The Taliban forces sealed off the Kabul airport to most Afghans hoping for evacuation on Sunday.
The development comes as the US and its allies began winding down the chaotic airlift that will end two decades of military engagement in Afghanistan.
The western leaders acknowledged that their withdrawal would mean leaving behind some of their citizens and many locals who helped them over the years.
Also, they vowed to try to continue working with the Taliban to allow local allies to leave after President Joe Biden’s Tuesday’s deadline to withdraw from the country.
The US planned to keep its flights going until the deadline, even after most of its allies had finished their evacuation flights.
US said that 113,500 people had been evacuated since August 14, the day before the Taliban claimed Kabul.
Biden has also warned that commanders had told him another attack was “highly likely in the next 24-36 hours,” and the US embassy issued a new warning early Sunday for all Americans to avoid the airport area entirely.
However, British Prime Minister Boris Johnson promised to “shift heaven and earth” to get more of those at risk from the Taliban to Britain by other means.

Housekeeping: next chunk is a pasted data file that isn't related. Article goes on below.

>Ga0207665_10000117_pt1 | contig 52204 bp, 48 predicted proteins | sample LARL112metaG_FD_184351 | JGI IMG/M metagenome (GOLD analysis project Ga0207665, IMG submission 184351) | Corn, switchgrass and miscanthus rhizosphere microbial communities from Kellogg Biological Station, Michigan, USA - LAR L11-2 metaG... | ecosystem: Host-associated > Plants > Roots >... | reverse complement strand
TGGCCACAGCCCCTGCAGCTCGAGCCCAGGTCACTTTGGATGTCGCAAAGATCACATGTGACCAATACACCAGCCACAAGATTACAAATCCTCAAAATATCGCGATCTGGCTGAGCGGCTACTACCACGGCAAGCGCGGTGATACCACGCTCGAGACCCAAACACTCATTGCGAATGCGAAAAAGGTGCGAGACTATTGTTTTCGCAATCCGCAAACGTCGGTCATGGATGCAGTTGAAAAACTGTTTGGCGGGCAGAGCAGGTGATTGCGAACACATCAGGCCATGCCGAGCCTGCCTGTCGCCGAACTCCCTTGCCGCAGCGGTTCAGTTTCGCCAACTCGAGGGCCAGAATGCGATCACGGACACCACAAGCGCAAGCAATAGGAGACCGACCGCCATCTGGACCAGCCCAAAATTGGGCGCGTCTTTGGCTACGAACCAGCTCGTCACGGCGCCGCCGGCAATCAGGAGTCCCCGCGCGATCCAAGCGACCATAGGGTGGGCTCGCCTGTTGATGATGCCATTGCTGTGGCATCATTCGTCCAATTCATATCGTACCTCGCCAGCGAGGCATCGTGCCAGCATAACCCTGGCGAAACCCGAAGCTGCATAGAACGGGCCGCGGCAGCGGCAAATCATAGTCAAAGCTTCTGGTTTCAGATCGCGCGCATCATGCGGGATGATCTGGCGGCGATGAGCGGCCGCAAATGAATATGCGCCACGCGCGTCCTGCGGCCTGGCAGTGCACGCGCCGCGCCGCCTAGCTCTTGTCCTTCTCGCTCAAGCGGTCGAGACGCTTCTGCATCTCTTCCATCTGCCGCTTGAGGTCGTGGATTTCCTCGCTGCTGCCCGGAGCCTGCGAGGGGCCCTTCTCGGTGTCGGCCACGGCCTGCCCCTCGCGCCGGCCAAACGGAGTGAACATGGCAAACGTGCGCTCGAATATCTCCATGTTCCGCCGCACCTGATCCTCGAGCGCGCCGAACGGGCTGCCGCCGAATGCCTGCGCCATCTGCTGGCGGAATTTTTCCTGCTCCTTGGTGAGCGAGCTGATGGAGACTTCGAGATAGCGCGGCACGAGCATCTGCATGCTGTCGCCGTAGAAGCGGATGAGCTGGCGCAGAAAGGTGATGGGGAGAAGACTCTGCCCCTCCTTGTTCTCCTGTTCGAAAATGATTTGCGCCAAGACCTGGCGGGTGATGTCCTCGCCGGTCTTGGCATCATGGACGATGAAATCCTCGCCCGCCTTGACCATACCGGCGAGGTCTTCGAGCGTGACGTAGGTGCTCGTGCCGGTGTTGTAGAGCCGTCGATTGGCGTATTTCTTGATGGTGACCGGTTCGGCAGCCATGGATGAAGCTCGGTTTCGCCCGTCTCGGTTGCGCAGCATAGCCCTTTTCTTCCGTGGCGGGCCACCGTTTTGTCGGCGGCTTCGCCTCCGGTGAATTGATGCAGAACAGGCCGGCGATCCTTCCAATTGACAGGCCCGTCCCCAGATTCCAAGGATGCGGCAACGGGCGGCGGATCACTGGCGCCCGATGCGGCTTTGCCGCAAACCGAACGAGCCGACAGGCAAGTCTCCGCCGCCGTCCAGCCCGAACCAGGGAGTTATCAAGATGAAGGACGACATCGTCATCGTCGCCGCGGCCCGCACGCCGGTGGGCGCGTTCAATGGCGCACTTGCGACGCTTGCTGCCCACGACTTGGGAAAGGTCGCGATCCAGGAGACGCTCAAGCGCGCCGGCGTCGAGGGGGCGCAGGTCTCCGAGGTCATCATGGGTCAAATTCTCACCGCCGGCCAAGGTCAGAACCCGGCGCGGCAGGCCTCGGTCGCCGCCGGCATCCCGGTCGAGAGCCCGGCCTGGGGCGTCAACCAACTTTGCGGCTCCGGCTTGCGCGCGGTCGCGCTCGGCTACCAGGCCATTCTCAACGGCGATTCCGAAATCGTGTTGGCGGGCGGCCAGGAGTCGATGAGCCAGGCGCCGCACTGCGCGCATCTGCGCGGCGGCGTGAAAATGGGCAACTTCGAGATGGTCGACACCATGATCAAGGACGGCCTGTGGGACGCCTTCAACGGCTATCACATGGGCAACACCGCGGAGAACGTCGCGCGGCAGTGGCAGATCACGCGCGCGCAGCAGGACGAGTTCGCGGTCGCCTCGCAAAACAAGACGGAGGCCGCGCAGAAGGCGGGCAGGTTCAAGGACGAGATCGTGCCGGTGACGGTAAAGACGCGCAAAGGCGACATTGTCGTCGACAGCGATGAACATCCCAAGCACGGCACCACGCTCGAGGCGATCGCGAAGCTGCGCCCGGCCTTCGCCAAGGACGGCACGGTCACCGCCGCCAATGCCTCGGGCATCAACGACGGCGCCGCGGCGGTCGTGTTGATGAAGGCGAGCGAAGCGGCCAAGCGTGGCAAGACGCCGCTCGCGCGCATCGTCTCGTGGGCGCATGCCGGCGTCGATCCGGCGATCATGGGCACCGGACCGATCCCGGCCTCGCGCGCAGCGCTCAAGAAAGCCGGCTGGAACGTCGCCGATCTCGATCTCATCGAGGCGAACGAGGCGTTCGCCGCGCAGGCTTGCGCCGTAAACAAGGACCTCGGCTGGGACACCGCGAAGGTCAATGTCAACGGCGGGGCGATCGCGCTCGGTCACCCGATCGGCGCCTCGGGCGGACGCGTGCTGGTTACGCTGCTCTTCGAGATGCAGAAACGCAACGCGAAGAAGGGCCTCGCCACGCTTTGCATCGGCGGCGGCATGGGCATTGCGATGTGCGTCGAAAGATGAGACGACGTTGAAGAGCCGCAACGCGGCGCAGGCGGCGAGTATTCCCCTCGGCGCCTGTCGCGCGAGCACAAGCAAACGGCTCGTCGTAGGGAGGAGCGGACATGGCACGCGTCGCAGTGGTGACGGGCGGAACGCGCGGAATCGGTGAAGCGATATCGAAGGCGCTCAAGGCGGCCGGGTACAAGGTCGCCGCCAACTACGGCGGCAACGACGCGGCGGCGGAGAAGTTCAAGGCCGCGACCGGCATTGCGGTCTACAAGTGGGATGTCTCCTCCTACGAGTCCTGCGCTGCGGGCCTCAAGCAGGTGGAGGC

Britain’s ambassador to Afghanistan, Laurie Bristow, said that it was “time to close this phase of the operation now.”
“But we haven’t forgotten the people who still need to leave,” he said. “We’ll continue to do everything we can to help them. Nor have we forgotten the brave, decent people of Afghanistan. They deserve to live in peace and security.”
While the flow of planes slowed, others arrived in locales around the world carrying Afghans who managed to secure places on the last evacuation flights, including in the Washington area, Philadelphia, Madrid, and Birmingham, England.
Taliban spokesman Zabihullah Mujahid claimed on Saturday that the group’s forces were holding some positions within the airport and were ready to peacefully take control of it as American forces flew out.
However, Pentagon spokesman John Kirby denied the claim.